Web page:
[Updated (3/2/2015, 12:35 p.m.) with response from a trade association representing the five agencies.]
The U.S. Education Department is cutting ties with five private collection agencies that it says provided inaccurate information to student-loan borrowers. In an announcement late Friday, the department also said it would step up its monitoring and guidance of such collection agencies, which work under government contracts, to ensure that they give borrowers accurate data on their loans.
The measures announced on Friday stem from the department’s review of the 22 private collection agencies it contracts with. The review focused on whether the agencies were complying with requirements that they “not engage in unfair or deceptive practices” and observe relevant federal and state laws.
The review followed sharp criticism by consumer advocates and some members of Congress. The critics said the department should not contract with companies accused of violating consumer-protection laws and should instead handle itself any debt collection on student loans it issues. Making such a change would radically alter a business model that has resulted in hundreds of millions of dollars in payments to loan-collection companies over the last few years.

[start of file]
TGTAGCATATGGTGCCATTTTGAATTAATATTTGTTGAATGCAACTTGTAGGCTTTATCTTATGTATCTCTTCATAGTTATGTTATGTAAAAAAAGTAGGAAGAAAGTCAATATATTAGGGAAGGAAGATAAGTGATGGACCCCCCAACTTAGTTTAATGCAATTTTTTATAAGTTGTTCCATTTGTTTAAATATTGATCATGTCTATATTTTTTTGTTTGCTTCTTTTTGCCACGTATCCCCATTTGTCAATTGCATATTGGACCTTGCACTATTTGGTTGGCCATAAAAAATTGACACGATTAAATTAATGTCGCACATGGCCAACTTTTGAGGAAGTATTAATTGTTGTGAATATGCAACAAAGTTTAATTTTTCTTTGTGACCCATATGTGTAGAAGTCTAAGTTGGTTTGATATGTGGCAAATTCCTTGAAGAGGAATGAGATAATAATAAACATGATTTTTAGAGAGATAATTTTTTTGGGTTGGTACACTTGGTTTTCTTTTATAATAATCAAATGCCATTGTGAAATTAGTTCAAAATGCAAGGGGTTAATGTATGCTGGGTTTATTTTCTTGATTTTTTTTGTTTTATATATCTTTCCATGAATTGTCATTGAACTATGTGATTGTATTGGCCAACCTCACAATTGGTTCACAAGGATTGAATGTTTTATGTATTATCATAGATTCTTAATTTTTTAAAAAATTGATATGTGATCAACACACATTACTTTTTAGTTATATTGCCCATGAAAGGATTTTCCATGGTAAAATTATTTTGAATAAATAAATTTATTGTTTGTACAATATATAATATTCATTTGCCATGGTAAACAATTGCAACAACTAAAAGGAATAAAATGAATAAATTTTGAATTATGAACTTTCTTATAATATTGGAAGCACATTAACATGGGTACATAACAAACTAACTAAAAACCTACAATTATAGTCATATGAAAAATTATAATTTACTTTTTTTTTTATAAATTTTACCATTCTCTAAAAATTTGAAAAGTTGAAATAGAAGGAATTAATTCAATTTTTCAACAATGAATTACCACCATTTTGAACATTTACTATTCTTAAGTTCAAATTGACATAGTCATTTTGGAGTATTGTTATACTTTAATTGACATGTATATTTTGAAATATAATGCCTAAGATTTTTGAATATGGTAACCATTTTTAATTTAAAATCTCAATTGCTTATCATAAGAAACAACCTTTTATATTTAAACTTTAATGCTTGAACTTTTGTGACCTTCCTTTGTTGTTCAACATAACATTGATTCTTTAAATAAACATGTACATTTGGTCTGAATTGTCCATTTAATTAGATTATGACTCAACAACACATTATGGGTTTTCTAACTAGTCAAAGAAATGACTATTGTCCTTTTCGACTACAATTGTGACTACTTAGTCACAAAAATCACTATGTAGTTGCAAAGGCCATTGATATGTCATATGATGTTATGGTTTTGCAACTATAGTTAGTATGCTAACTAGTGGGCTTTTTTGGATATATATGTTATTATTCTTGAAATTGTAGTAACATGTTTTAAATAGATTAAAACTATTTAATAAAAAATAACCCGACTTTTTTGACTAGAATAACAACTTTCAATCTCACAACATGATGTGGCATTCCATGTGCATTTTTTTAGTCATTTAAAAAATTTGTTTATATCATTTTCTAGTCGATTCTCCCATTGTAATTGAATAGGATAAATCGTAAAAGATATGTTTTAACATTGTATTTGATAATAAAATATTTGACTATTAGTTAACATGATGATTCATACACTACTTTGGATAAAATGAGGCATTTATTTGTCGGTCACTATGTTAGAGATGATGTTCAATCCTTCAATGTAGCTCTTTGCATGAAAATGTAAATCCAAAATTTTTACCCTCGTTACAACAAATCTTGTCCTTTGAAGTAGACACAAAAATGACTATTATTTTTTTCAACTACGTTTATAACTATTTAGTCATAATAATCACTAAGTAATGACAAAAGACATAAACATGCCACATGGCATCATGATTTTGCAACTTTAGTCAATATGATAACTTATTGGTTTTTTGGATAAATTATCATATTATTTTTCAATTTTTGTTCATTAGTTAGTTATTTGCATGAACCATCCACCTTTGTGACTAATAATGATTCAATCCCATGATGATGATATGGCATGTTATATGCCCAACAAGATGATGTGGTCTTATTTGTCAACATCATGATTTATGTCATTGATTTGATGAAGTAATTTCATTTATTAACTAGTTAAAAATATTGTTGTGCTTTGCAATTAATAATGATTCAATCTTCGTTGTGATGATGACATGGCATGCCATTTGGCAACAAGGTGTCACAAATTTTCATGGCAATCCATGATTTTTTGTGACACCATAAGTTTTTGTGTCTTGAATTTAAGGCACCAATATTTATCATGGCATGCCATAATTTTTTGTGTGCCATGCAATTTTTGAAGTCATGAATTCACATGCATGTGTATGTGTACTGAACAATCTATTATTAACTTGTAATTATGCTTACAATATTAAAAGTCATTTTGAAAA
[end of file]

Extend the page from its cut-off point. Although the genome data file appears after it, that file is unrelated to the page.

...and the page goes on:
In its review, the department found that the five agencies had misled borrowers about the loan-rehabilitation program, which enables borrowers to get out of default by making a series of on-time payments. The agencies provided deceptive information about the effect on borrowers’ credit reports and the waiver of some collection fees, the department said.
Late Sunday the National Council of Higher Education Resources, a trade association representing four of the five agencies, among other loan collectors and servicers, issued a news release criticizing the department for failing to “provide details of the alleged findings to the impacted agencies” before taking action against them.
“The five impacted agencies should have the opportunity to respond to the allegations before losing their contracts,” said the council’s president, James Bergeron.
Borrowers whose loan accounts have been held by the five agencies, but who are not in repayment, will be reassigned to other loan-collection agencies, the department said. The agencies whose contracts will not be renewed are Coast Professional, Enterprise Recovery Systems, National Recoveries, Pioneer Credit Recovery, and West Asset Management.
Of the five, only Pioneer Credit appeared on a recent tally of debt-collection companies that had racked up the most complaints from borrowers with the Federal Trade Commission and the Consumer Financial Protection Bureau.